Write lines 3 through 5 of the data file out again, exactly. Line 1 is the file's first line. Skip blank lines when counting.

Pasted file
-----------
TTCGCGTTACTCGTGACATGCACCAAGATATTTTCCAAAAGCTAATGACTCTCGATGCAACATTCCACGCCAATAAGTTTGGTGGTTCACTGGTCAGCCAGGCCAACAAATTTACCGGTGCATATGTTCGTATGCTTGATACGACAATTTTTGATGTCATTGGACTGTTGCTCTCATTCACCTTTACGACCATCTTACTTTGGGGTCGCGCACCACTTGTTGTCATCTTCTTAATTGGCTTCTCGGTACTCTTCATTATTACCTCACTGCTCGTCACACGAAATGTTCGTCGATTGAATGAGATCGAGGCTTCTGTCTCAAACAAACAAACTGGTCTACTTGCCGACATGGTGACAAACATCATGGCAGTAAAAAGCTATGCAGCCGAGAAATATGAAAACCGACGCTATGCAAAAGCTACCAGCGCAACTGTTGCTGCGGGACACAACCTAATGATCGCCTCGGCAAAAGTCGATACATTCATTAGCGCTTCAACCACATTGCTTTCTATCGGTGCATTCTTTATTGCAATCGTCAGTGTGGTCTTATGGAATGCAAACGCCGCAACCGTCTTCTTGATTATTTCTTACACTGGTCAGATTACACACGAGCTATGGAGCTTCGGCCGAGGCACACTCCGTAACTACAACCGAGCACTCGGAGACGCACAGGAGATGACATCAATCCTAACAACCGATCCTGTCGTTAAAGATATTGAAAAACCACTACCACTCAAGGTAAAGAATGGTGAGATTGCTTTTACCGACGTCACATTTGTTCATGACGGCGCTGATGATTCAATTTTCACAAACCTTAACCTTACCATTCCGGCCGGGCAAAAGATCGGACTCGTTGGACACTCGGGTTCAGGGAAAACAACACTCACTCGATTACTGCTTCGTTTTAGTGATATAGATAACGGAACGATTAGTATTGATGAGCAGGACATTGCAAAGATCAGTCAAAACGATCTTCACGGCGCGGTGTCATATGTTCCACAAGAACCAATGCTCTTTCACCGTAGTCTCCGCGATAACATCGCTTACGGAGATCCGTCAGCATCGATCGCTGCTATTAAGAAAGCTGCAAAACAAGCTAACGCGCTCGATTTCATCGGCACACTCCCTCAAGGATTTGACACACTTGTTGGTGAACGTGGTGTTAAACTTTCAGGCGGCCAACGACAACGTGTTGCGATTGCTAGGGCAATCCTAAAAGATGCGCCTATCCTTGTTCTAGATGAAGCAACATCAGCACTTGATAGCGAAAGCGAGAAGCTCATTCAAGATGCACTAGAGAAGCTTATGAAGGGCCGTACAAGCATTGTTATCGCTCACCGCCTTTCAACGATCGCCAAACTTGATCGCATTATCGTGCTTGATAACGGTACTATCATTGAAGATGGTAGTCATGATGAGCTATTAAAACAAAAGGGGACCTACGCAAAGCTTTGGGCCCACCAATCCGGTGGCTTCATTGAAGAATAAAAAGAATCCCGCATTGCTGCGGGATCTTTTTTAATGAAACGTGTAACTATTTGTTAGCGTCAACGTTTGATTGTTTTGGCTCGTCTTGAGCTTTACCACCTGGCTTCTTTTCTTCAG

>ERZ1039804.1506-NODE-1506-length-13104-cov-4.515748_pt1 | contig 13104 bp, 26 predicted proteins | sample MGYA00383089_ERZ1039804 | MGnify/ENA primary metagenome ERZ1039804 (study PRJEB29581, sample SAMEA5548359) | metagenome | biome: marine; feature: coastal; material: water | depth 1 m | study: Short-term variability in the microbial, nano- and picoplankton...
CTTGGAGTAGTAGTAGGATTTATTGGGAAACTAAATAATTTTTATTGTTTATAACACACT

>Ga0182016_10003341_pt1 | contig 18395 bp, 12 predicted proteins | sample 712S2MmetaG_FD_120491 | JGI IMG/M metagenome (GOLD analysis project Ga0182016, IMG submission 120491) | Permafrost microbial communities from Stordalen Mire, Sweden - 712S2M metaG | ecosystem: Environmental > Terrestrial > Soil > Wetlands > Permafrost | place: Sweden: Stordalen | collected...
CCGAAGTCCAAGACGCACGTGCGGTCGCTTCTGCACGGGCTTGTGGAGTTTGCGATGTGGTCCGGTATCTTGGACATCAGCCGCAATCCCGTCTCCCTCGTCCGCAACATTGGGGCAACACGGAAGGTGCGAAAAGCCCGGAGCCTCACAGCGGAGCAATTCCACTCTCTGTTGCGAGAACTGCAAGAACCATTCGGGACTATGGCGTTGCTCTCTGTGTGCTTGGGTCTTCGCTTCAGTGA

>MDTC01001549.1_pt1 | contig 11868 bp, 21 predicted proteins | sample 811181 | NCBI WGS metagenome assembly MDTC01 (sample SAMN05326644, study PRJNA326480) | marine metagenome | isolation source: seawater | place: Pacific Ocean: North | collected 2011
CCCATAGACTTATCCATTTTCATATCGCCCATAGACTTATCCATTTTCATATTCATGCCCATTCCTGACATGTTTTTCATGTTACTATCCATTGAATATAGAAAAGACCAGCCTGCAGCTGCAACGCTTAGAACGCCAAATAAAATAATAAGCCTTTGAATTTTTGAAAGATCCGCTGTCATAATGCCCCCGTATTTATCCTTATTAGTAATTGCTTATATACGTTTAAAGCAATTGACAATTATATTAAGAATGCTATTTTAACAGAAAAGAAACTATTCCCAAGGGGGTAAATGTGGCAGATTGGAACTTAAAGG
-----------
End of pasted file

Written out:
CTTGGAGTAGTAGTAGGATTTATTGGGAAACTAAATAATTTTTATTGTTTATAACACACT

>Ga0182016_10003341_pt1 | contig 18395 bp, 12 predicted proteins | sample 712S2MmetaG_FD_120491 | JGI IMG/M metagenome (GOLD analysis project Ga0182016, IMG submission 120491) | Permafrost microbial communities from Stordalen Mire, Sweden - 712S2M metaG | ecosystem: Environmental > Terrestrial > Soil > Wetlands > Permafrost | place: Sweden: Stordalen | collected...
CCGAAGTCCAAGACGCACGTGCGGTCGCTTCTGCACGGGCTTGTGGAGTTTGCGATGTGGTCCGGTATCTTGGACATCAGCCGCAATCCCGTCTCCCTCGTCCGCAACATTGGGGCAACACGGAAGGTGCGAAAAGCCCGGAGCCTCACAGCGGAGCAATTCCACTCTCTGTTGCGAGAACTGCAAGAACCATTCGGGACTATGGCGTTGCTCTCTGTGTGCTTGGGTCTTCGCTTCAGTGA